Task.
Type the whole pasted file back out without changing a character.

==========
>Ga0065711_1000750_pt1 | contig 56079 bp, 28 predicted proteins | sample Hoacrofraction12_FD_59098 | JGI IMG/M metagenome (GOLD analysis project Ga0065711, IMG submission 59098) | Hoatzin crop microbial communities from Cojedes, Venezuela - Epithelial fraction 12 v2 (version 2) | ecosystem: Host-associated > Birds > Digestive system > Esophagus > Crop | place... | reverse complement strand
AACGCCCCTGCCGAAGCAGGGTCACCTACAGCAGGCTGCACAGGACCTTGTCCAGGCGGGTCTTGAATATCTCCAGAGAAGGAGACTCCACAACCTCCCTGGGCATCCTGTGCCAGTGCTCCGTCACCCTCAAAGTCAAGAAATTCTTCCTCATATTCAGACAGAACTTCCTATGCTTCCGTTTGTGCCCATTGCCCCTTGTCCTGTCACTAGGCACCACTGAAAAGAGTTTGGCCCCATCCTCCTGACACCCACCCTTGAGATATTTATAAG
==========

>Ga0065711_1000750_pt1 | contig 56079 bp, 28 predicted proteins | sample Hoacrofraction12_FD_59098 | JGI IMG/M metagenome (GOLD analysis project Ga0065711, IMG submission 59098) | Hoatzin crop microbial communities from Cojedes, Venezuela - Epithelial fraction 12 v2 (version 2) | ecosystem: Host-associated > Birds > Digestive system > Esophagus > Crop | place... | reverse complement strand
AACGCCCCTGCCGAAGCAGGGTCACCTACAGCAGGCTGCACAGGACCTTGTCCAGGCGGGTCTTGAATATCTCCAGAGAAGGAGACTCCACAACCTCCCTGGGCATCCTGTGCCAGTGCTCCGTCACCCTCAAAGTCAAGAAATTCTTCCTCATATTCAGACAGAACTTCCTATGCTTCCGTTTGTGCCCATTGCCCCTTGTCCTGTCACTAGGCACCACTGAAAAGAGTTTGGCCCCATCCTCCTGACACCCACCCTTGAGATATTTATAAG